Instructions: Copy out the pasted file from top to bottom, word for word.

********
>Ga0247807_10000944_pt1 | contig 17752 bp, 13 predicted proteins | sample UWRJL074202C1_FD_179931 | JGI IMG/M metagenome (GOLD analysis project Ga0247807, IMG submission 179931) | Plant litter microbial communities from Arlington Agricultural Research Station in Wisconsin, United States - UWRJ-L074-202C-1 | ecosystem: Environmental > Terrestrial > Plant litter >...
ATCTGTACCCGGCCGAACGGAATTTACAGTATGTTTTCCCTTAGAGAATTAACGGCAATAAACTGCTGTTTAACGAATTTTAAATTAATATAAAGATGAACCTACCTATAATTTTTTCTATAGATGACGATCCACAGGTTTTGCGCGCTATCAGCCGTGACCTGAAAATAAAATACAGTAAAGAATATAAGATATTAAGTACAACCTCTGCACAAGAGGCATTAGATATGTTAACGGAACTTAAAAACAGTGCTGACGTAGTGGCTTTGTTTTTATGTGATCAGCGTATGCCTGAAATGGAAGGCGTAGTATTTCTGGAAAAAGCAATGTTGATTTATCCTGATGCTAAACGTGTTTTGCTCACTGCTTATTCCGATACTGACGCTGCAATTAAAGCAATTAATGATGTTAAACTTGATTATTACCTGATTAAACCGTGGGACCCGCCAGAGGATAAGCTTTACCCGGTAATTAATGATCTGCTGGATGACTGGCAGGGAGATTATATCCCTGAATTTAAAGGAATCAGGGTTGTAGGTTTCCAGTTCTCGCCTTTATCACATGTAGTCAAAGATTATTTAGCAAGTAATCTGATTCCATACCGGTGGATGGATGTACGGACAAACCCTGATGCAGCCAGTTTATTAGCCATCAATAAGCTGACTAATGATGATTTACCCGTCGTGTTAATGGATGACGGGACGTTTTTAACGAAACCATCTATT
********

>Ga0247807_10000944_pt1 | contig 17752 bp, 13 predicted proteins | sample UWRJL074202C1_FD_179931 | JGI IMG/M metagenome (GOLD analysis project Ga0247807, IMG submission 179931) | Plant litter microbial communities from Arlington Agricultural Research Station in Wisconsin, United States - UWRJ-L074-202C-1 | ecosystem: Environmental > Terrestrial > Plant litter >...
ATCTGTACCCGGCCGAACGGAATTTACAGTATGTTTTCCCTTAGAGAATTAACGGCAATAAACTGCTGTTTAACGAATTTTAAATTAATATAAAGATGAACCTACCTATAATTTTTTCTATAGATGACGATCCACAGGTTTTGCGCGCTATCAGCCGTGACCTGAAAATAAAATACAGTAAAGAATATAAGATATTAAGTACAACCTCTGCACAAGAGGCATTAGATATGTTAACGGAACTTAAAAACAGTGCTGACGTAGTGGCTTTGTTTTTATGTGATCAGCGTATGCCTGAAATGGAAGGCGTAGTATTTCTGGAAAAAGCAATGTTGATTTATCCTGATGCTAAACGTGTTTTGCTCACTGCTTATTCCGATACTGACGCTGCAATTAAAGCAATTAATGATGTTAAACTTGATTATTACCTGATTAAACCGTGGGACCCGCCAGAGGATAAGCTTTACCCGGTAATTAATGATCTGCTGGATGACTGGCAGGGAGATTATATCCCTGAATTTAAAGGAATCAGGGTTGTAGGTTTCCAGTTCTCGCCTTTATCACATGTAGTCAAAGATTATTTAGCAAGTAATCTGATTCCATACCGGTGGATGGATGTACGGACAAACCCTGATGCAGCCAGTTTATTAGCCATCAATAAGCTGACTAATGATGATTTACCCGTCGTGTTAATGGATGACGGGACGTTTTTAACGAAACCATCTATT